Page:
It wasn’t too long after the opening faceoff that the Buffalo Sabres were trailing Saturday night against the Pittsburgh Penguins.
Kris Letang scored 1:21 into the game with assists from Sidney Crosby and Patric Hornqvist. The trio continued to pile up points in Pittsburgh’s 6-1 win at First Niagara Center.
Crosby recorded five assists, Letang put up two goals and two assists and Hornqvist scored twice and had an assist.
Zemgus Girgensons scored with 5:17 remaining in the second period to spoil Marc-Andre Fleury’s shutout bid. He deflected in a Josh Gorges shot from the point. The goal marked Girgensons’ third goal of the season and Gorges’ first point as a Sabre.
Jhonas Enroth made 33 saves in net. Fleury stopped 20 shots for the win.
The Penguins played well and executed almost to perfection, but for Girgensons, it was the performance of his team that tipped the scales in Pittsburgh’s favor.
“The score was 6-1 so it was definitely us more playing poorly. Any team, if you’ve got an effort and you can compete, it can be a close game,” he said. “But if you don’t try against a team like that then you see the score, the result.”
So what can the Sabres do to bring a more consistent, effort night in and night out? The players are struggling to find the answer and the leadership group and veterans of the team have said that each player needs to look at his own individual play first and foremost.
“In order to get that consistency, it’s hard because each individual in here needs to look at themselves and do their job and then collectively as a group we can come together,” Drew Stafford said. “It can’t be one guy here, one guy there. It’s not going to work like that. I mean, that’s a hard question to answer. We’re running out of things to say here. It’s just a matter of regrouping and coming back to work.”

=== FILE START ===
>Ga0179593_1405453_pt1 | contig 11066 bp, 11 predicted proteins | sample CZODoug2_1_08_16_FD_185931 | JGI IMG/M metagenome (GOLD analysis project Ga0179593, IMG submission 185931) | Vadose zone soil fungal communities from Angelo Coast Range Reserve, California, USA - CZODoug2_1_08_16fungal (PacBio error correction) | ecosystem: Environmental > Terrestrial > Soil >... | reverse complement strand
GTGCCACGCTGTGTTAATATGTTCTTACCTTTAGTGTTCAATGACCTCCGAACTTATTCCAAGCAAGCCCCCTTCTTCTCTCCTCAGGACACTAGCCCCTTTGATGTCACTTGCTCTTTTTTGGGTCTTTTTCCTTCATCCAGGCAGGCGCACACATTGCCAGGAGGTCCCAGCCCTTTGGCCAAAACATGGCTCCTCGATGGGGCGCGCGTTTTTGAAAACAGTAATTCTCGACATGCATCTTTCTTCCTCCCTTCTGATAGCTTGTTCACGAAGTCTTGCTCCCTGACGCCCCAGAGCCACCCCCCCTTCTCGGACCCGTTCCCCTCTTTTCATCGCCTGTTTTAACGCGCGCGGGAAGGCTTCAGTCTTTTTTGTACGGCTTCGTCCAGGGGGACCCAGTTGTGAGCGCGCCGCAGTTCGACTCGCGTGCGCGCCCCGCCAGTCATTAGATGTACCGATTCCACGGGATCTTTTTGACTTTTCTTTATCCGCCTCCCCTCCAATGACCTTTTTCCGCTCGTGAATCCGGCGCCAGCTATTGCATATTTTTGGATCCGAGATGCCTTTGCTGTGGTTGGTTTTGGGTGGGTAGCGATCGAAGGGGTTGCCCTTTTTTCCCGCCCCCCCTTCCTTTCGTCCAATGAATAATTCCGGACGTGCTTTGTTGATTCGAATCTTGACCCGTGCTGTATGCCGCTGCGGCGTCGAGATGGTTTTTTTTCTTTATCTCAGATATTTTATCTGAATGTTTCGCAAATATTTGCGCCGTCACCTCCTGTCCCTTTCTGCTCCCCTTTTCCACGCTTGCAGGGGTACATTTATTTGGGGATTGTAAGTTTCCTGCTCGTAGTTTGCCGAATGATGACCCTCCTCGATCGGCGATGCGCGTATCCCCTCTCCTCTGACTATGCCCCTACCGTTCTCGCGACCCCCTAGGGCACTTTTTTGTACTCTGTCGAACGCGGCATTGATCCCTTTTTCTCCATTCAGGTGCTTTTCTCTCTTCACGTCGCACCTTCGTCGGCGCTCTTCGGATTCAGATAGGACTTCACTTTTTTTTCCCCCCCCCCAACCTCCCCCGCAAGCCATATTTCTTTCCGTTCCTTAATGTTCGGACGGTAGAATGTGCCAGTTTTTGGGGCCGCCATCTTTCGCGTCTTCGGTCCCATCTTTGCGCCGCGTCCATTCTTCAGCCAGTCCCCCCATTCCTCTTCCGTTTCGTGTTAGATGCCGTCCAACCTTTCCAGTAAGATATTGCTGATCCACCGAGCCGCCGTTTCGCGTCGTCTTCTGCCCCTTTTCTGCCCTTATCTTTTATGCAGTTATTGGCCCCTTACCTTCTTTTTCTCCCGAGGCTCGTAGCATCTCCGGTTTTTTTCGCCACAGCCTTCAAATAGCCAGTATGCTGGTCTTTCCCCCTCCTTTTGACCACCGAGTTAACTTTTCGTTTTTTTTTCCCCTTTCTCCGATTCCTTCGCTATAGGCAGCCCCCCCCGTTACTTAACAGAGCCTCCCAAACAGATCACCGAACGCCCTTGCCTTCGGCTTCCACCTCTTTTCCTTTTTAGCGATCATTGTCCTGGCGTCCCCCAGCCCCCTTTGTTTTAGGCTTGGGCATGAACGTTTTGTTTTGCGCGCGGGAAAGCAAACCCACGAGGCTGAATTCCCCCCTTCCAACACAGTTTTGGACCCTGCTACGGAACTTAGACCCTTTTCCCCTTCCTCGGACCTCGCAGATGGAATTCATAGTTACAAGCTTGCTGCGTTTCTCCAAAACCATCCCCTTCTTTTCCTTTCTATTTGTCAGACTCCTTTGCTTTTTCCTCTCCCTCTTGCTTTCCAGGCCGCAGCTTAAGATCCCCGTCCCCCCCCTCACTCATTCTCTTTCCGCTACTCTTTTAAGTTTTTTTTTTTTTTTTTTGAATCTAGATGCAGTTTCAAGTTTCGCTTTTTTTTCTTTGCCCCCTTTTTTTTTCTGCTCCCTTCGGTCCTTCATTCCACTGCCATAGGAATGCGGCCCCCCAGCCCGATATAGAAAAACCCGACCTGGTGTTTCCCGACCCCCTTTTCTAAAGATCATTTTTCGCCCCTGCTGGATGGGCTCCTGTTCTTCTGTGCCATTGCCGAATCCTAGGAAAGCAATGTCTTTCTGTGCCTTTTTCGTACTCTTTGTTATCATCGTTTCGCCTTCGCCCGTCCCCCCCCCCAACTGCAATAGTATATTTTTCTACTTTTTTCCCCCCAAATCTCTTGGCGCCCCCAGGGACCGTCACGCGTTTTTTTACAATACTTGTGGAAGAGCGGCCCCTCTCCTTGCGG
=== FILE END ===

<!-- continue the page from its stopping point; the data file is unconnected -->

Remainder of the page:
That early goal deflated the team a bit and Sabres captain Brian Gionta said that the poor start was a big factor in this game.
“Too many nights, we’re coming out back on our heels. We’re not forcing plays. We’ve got to get in the habit of initiating the play, moving up, forcing things,” he said. “If we make mistakes, it’s got to be an aggressive mistake. Right now, we sit back, give too much time and space and good teams – any team – with time and space in this League is going to make you pay.”
Gorges was on the ice for all seven goals scored in the game and pointed the finger squarely at himself.
“There’s no real answer. We keep talking about it, but I’ve got to face the facts, it’s not nearly good enough,” he said. “My job is to be solid defensively, give our team a chance, be a leader and to get scored on that many times is embarrassing. I’m embarrassed for myself. I’ve got to be way better than that. That’s all there is to it.”
While it certainly isn’t a positive stat line on Saturday, Nolan has been nothing but impressed by what Gorges has brought to the team both on and off the ice since the team acquired him through a trade back in July.
“One thing we can never do about Gorges is complain about how he’s doing for us. He competes every game and Crosby showed why he’s a world-class player,” Nolan said. “Josh Gorges is not one of our problems. He’s one of our bright lights.”
WORDS INTO ACTION
The players are running out of ways to explain what’s going on and hope their actions on the ice – starting first at practice on Monday and then in their next game at St. Louis on Tuesday – can change that.
“Most of the games, it’s the same thing,” Girgensons said. “You can take my comments from one game. it’s going to be the same thing.”
Sabres coach Ted Nolan and his assistants will continue to try to find ways to get their message through to the team.
“You run out of words. Except you say it over and over again and you can’t quit,” he said. “Our fans pay good money to watch us play and at least compete and perform for that if there’s nothing else. What can you say? We’ve got to find a way and keep searching for it.”
It’s been a recurring issue for the Sabres so far this year.
“Right off the bat, we’re down 1-0 and the bench needs to get going. We can’t sit there and do the whole ‘Woe is me’ thing like we’re in for a long night. We can’t have that kind of feeling,” Stafford said. “Instead of going after it and responding right away, it’s more sitting back and hoping they don’t do it again. And they did do it again. And again. There’s not much else to say.”
Nolan was happy with the play of Girgensons and 2013 first-round picks Rasmus Ristolainen and Nikita Zadorov. Ristolainen and Zadorov were paired together against the Penguins.
Girgensons went 10-for-13 on faceoffs. His faceoff percentage of 76.9 percent was his highest in all games in which he took more than one faceoff.
“All three are under  years old and they’re by far our best players,” Nolan said.